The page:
Moldovan Jews struggle to maintain their historic community amid poverty, anti-Semitism

Participants dancing at a concert held to celebrate the end of the first Limmud FSU conference in Moldova, June 2012.

By Gavin Rabinowitz, JTA

CHISINAU, Moldova — To tour the largely empty Jewish communities of Moldova and its capital, Chisinau — once known by Jews the world over as Kishinev — is not to wonder where did all the Jews go but why there are any remaining.

Overgrown cemeteries are all that remain of most outlying shtetls and long-abandoned synagogues that lay in ruins in the city, home to the notorious 1903 pogrom that prompted Theodor Herzl to propose his controversial Uganda plan as a temporary Zionist refuge.

Chisinau once had 70 synagogues; today there is just one. As Alexander Pinchevsky said of the remaining house of worship, “It’s not good enough; it spoils the image of the Jewish community.”

Pinchevsky is one of two Jewish local tycoons working to restore some dignity to the remnant and memory of Bessarabia’s historic Jewish community amid its present despair and disrepair. And they have received backing from a surprising source: a man responsible for moving many of the country’s Jews to Israel who now says he can rejuvenate the community with the help of local volunteers — with an eye on Natalie Portman and Rahm Emanuel.

That’s all taking place in a small, landlocked Eastern European nation with a bitter and violent recent history. In the 20th century alone, the country traded back and forth between the Russian Empire, Romania and the Soviet Union. About 20 years ago an independent Moldova emerged, one wracked with civil war and grinding poverty.

The Jews fared even worse. Late 19th and early 20th century pogroms and persecution were succeeded by German concentration camps, death marches and mass, unmarked graves in the forests. Liberation at World War II’s end turned into nearly five decades of Soviet oppression. Independence has brought little respite.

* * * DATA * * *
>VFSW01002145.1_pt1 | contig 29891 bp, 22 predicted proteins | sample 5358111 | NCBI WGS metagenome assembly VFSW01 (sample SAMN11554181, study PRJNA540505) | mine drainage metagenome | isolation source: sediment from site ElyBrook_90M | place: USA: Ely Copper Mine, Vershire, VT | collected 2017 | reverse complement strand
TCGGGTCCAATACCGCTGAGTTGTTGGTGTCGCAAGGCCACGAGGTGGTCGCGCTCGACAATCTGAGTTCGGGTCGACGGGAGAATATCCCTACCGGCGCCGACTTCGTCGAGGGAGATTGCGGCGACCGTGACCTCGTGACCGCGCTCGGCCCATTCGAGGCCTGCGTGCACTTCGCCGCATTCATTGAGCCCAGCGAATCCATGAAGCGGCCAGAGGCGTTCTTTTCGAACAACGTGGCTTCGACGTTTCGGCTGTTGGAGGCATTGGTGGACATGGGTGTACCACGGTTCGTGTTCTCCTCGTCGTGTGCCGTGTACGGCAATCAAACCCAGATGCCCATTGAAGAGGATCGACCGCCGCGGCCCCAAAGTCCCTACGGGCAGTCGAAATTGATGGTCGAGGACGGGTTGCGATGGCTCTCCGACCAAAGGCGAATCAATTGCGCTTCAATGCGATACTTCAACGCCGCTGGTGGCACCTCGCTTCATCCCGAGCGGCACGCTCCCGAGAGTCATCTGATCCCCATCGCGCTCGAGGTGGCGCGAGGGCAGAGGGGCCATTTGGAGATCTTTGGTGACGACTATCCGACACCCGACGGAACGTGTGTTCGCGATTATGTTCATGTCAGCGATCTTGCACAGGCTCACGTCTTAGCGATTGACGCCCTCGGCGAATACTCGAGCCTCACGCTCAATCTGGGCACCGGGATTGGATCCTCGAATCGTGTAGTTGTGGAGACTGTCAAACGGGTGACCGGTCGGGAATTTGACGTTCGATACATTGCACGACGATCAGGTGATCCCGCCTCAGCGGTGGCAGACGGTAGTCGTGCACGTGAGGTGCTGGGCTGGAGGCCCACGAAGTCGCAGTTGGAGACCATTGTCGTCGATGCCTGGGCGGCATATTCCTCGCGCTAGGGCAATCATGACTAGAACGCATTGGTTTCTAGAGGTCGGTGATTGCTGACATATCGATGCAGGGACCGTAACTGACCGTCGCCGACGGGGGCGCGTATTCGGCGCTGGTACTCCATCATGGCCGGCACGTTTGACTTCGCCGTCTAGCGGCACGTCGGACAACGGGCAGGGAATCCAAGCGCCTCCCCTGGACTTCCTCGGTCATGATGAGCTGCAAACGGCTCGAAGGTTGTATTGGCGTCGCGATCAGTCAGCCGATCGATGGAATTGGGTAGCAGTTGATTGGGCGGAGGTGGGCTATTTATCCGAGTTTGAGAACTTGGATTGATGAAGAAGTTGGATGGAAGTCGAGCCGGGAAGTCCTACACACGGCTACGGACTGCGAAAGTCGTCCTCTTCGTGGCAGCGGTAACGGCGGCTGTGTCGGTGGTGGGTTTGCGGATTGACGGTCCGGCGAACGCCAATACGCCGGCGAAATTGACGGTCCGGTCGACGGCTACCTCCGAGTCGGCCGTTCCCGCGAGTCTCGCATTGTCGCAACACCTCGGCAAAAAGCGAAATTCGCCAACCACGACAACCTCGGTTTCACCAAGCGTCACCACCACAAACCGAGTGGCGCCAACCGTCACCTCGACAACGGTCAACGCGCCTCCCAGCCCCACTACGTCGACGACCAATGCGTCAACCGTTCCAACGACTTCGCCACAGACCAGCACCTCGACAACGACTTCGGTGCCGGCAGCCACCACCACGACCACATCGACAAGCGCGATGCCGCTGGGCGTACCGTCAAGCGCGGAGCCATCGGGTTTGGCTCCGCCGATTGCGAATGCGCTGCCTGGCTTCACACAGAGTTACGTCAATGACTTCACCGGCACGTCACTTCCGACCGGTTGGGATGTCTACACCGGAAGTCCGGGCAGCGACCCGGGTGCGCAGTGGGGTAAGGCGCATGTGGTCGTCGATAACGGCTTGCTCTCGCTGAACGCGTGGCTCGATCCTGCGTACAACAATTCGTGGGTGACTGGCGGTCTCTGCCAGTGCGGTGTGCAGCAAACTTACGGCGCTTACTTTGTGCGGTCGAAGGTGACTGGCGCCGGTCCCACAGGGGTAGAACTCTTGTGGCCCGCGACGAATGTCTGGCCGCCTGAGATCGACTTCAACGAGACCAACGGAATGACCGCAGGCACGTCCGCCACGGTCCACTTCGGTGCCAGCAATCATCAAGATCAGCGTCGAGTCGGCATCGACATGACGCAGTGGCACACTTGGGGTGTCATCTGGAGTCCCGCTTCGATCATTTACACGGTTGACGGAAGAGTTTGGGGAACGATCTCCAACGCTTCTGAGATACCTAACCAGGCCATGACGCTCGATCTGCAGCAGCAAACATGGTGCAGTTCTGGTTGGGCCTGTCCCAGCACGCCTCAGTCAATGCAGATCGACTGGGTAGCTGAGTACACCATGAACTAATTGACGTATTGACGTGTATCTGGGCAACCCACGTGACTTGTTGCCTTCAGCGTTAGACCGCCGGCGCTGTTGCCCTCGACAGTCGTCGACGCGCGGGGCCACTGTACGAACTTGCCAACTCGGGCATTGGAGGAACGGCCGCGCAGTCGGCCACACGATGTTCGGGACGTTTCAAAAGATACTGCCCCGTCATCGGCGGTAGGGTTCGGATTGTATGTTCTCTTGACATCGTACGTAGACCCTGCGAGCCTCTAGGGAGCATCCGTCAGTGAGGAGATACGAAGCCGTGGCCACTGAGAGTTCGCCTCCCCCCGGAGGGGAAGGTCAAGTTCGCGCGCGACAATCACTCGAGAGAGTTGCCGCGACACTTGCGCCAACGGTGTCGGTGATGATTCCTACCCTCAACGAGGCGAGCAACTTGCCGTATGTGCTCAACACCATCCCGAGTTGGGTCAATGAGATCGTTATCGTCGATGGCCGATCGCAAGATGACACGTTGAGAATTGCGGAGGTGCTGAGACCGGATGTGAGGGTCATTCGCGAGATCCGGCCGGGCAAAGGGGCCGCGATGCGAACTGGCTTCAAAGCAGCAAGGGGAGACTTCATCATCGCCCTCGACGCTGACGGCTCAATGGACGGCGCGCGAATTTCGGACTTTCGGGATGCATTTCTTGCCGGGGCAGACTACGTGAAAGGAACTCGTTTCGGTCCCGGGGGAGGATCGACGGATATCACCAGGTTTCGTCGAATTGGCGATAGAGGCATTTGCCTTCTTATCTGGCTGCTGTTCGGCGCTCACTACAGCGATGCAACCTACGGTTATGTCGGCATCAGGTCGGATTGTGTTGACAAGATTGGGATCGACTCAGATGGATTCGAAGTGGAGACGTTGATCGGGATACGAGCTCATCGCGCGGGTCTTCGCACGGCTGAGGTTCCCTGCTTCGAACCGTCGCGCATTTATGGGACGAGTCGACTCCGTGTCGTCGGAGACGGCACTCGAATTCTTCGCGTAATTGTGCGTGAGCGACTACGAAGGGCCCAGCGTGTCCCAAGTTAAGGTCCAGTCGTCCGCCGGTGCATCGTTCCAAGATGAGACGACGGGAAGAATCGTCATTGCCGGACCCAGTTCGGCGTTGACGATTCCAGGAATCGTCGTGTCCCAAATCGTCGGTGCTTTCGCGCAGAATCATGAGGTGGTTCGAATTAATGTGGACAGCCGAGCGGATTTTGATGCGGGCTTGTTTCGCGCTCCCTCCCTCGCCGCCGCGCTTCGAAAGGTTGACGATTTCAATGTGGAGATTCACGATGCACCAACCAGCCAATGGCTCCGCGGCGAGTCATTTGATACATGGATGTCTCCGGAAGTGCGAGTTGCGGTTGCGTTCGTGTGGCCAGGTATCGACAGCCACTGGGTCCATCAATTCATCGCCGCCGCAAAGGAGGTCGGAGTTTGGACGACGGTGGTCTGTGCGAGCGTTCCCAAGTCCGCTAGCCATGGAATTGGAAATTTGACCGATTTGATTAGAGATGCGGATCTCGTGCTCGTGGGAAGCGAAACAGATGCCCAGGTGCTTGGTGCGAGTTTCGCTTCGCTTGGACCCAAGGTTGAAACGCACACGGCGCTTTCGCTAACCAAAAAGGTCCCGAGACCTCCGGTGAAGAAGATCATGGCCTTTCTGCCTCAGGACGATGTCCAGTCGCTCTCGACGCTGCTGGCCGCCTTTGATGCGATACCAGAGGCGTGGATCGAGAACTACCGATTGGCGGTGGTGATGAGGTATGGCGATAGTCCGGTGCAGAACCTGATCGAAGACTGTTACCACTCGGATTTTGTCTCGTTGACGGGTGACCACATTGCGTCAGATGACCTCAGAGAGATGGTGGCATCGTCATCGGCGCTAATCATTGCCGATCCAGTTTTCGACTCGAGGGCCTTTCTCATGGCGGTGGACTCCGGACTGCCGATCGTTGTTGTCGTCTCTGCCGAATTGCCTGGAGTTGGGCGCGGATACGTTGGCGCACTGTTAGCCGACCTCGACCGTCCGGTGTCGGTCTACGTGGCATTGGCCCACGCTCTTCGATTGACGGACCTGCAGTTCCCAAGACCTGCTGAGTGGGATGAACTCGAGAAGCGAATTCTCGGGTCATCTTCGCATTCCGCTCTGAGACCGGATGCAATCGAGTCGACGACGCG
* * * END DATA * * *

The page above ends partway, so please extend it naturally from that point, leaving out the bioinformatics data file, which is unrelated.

So it was no surprise that when the Iron Curtain fell, Jews who were able fled. From a pre-World War II height of some 400,000 Jews, today there are 12,000 to 15,000 in the country, mostly in Chisinau. The small community is a weak one, beset with massive assimilation. Many are elderly and poor. And the long tradition of anti-Semitism has not abated, nor has government indifference to it.

“The one thing we want is to know that tomorrow there will not be a pogrom, that they won’t come and throw us in the river,” said Anatholy Leibovitch, whose many local businesses include facilitating Israelis investing in Moldova

For the past decade, efforts to keep the community afloat have been mostly borne by Pinchevsky and Alexander Bilinkis. They serve as co-chairmen of The Association of Jewish Organizations and Communities of Moldova and have been funding activities from their own pockets.

Pinchevsky 56, is a businessman with interests across the Moldovan economy, from a chain of gas stations to malls and health clubs. He also sits on the Moldova Olympic Committee.

Bilinkis, 44, has a company that produces canned pickles and baby food. He also makes kosher wine.

Most of their efforts have focused on welfare for survivors and establishing Holocaust commemorations. Community events and celebrations are largely left to the traditional outside aid groups such as the Jewish Agency for Israel or the American Jewish Joint Distribution Committee.

Now the two community leaders want to restore a small portion of the city’s grand Jewish past.